2. Key-Policy Attribute-based Encryption Scheme In 2006, Goyal proposed a key-policy attribute-based (KP-ABE) scheme. This scheme uses a set of attributes to describe the encrypted data and builds an access policy in users private key. If attributes of the encrypted data can satisfy the access structure in users private key D, and user can obtain the message through decrypt algorithm. In addition, the Key Gen () algorithm is dierent from the attribute-based encryption which is introduced at subsection one in this section. The users private key is according to the access structure to generate. In this algorithm, it adopts secret sharing and chooses a polynomial q x such that q x (0) = q parent(x) (index(x)), (Note that parent(x) is xs parent node, and index(x) is the number associated with node x that is given by xs parent node.) in a top-down manner which is to start from the root node r for each node x in the access structure. So q r (0) is equal to the master key y, and the master key y is distributed among the users private key component D i which is corresponding to the leaf node (Note that the leaf node represents attribute)[2].

  3. Cipher text-Policy Attribute-based Encryption Scheme In 2007, Bethencourt et al. proposed a ciphertext policy attribute-based scheme, and the access policy in the encrypted data (ciphertext). The access control method of this scheme is similar to the key policy attribute-based encryption. In key policy attribute-based encryption, the access policy is in users private key, but the access policy is switched to the encrypted data in ciphertext policy attribute-based encryption. And a set of descriptive attributes are associated with the users private key, and the

    access policy is built in the encrypted data. The access structure of the encrypted data is corresponding to the users private key with a set of descriptive attributes. If a set of attributes in users private key satises the access structure of the encrypted data, the data user can decrypt the encrypted data; if it cannot, the data user cannot obtain the message. For example, the access structure in the encrypted data is {MIS V(Teacher W Student)}. If a set of attributes in users private key is {MIS V Teacher}, the user can recover the data [2].

  4. Attribute-based Encryption Scheme with Non-Monotonic Access Structures In 2007, Ostrovsky et al. proposed an attribute-based encryption with non-monotonic access structure. The access formula of access structure in users private key can represent any type through attributes such as negative ones. It is dierent from the previous attribute- based encryption scheme. The previous schemes are like KP-ABE scheme, and the access structure in users private key has monotonic access formula. No negative attributes exist in it. Apart from this, the access structure of this scheme is the same as the access structure of KP-ABE scheme. There is a Boolean formula such as AND, OR, and threshold gates in these access structures, but there is a Boolean formula, NOT in access structure of this scheme. However, other schemes do not include it. There is an example for this scheme. If a teacher in department of information management wants to share the data with students, he will set a set of attributes in the encrypted data. And there is an access structure, {MIS V Student} in students private key. But the teacher doesnt want graduates to access this data, he adds NOT graduate to the access structure. So the access structure is {MIS V Student V NOT graduate}. It can let data not be accessed by graduates [2].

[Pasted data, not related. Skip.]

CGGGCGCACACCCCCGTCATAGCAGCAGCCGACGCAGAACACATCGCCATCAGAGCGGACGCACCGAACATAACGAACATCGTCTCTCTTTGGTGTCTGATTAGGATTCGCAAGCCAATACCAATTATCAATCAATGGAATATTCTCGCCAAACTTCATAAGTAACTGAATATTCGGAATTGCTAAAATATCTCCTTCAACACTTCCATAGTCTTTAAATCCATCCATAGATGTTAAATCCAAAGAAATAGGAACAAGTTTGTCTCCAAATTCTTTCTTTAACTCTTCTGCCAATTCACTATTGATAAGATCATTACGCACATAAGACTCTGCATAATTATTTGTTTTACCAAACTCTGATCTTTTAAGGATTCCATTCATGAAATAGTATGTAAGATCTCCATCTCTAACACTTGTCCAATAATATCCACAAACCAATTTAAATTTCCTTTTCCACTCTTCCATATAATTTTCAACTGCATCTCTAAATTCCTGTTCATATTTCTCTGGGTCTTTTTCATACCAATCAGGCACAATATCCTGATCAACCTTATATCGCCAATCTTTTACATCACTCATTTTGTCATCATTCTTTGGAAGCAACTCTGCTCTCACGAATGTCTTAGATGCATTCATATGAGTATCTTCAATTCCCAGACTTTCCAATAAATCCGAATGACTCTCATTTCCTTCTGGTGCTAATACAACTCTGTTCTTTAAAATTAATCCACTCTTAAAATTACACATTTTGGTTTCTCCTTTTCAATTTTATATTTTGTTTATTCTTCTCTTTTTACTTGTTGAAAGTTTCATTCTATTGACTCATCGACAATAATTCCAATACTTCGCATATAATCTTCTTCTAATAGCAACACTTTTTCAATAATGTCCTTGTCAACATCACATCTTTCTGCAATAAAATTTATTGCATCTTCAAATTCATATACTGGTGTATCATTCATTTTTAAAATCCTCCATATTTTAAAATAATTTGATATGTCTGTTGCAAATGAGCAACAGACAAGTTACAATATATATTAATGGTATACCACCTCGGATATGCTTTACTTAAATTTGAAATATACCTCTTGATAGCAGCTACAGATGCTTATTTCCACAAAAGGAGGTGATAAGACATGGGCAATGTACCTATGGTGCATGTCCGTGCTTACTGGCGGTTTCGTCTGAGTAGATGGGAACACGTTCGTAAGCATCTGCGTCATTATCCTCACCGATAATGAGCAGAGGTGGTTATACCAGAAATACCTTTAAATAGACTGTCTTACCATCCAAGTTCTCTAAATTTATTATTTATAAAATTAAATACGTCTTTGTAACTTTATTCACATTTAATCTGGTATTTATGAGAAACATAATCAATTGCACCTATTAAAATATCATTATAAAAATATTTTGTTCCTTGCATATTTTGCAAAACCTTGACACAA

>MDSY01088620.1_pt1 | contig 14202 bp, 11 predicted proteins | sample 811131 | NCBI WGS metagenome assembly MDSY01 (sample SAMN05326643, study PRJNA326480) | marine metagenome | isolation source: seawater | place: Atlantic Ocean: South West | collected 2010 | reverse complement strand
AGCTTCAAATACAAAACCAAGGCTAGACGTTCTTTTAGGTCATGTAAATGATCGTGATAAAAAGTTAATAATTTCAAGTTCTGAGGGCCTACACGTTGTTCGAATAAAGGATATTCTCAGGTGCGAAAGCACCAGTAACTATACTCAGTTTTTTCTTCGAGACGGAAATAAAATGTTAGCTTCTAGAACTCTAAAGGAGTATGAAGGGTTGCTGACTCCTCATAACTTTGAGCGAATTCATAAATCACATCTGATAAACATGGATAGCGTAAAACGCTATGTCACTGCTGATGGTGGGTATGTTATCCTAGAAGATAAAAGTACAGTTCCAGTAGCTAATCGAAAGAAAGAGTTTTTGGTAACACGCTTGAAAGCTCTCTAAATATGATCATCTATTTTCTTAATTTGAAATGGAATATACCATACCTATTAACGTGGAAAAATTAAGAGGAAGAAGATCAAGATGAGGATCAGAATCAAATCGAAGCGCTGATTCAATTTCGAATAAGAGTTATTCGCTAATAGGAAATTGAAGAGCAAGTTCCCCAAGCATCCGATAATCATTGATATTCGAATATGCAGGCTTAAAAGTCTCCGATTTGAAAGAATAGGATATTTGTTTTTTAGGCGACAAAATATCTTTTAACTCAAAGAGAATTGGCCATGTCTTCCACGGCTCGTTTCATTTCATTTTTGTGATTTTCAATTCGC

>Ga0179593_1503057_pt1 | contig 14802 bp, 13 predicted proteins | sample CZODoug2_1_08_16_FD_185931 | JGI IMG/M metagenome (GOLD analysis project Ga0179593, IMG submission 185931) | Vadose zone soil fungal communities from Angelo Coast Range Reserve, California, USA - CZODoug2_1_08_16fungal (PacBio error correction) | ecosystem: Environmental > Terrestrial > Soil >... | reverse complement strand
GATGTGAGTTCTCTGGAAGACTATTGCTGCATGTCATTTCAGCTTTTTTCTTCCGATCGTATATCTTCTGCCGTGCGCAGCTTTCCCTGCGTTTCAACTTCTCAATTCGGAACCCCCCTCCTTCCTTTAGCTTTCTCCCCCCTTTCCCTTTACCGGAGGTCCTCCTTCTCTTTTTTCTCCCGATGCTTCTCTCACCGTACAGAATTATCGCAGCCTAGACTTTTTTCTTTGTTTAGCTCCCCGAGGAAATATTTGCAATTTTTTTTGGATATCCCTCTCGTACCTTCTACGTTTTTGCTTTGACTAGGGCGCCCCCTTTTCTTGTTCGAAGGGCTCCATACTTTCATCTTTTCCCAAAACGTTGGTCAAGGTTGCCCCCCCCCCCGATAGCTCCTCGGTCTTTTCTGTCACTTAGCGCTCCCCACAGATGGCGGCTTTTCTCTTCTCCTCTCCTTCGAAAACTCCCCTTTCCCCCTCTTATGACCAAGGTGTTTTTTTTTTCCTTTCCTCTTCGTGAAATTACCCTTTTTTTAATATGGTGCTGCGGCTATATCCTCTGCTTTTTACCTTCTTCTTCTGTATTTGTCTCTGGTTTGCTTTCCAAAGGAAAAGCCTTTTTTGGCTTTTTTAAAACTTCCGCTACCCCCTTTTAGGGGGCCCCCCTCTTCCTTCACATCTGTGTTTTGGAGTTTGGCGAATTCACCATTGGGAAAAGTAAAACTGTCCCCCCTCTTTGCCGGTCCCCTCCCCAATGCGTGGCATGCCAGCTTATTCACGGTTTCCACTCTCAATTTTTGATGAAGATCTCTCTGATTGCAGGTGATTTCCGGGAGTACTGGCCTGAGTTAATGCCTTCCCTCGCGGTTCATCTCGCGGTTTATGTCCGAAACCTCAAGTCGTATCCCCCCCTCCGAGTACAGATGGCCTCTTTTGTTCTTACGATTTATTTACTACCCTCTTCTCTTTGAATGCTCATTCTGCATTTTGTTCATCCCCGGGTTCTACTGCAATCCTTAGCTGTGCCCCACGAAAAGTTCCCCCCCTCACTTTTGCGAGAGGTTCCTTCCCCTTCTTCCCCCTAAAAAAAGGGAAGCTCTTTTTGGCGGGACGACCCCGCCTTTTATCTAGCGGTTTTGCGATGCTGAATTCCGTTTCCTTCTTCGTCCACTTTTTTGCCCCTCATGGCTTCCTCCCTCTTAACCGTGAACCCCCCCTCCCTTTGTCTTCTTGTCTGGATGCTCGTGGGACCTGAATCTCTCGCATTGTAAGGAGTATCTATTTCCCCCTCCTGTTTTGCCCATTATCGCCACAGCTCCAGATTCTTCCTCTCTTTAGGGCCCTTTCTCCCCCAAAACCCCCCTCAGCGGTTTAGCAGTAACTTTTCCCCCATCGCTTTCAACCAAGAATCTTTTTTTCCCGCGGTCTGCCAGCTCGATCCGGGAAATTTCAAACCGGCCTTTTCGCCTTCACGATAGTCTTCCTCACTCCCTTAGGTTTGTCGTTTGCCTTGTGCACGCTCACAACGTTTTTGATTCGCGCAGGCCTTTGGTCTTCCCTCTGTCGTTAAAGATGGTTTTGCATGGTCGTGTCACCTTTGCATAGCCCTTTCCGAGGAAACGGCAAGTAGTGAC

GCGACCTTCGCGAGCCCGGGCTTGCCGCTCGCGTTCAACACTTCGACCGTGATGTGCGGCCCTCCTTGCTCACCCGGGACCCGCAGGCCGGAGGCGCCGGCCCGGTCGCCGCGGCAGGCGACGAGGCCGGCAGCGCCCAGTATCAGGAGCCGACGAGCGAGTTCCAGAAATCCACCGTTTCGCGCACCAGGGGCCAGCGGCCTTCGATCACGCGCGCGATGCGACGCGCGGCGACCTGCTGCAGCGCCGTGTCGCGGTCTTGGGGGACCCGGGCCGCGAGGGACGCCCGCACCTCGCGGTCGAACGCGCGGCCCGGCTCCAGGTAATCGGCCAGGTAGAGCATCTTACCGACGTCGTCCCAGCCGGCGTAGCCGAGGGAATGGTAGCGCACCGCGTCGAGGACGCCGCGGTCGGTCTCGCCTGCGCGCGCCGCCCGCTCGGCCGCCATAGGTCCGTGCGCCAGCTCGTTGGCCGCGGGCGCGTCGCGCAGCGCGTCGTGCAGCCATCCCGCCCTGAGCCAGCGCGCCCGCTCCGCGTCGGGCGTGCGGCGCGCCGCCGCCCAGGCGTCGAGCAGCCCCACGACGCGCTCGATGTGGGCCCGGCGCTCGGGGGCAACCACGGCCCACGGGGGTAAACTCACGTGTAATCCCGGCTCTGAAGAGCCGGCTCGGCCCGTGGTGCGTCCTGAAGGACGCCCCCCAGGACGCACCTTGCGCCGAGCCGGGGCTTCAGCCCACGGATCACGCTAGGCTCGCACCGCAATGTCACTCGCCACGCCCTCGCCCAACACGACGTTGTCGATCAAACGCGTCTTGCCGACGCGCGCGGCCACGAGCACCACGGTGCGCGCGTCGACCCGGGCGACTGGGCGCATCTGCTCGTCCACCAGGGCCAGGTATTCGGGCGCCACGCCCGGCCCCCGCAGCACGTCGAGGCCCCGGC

Our contribution in this work addresses all the above challenges and proposes an efficient public integrity checking scheme for cloud data sharing that supports multiple writers. Our proposed scheme is featured by public integrity checking and constant computational cost on the user side, thanks to our novel design on polynomial- based authentication tags which allows aggregation of tags of different data blocks. For system scalability, we further empower the cloud with the ability to aggregate authentication tags from multiple writers into one when sending the integrity proof information to the verier. As a result, just a constant size of integrity proof information needs to be transmitted to the verier no matter how many data blocks are being checked and how many writers are associated with the data blocks. Moreover, our novel design allows secure delegation of user revocation operations to the cloud even if cloud servers collude with malicious users. Last but not least, our proposed scheme allows aggregation of integrity checking operations for multiple tasks (les) through our batch integrity checking technique. We prove the security of our design based on the Computational Dife-Hellman (CDH) problem, the Bilinear Dife-Hellman (BDH) problem and the t-Strong Dife-Hellman (t-SDH) problem. Thorough analysis and extensive experimental results on Amazon EC2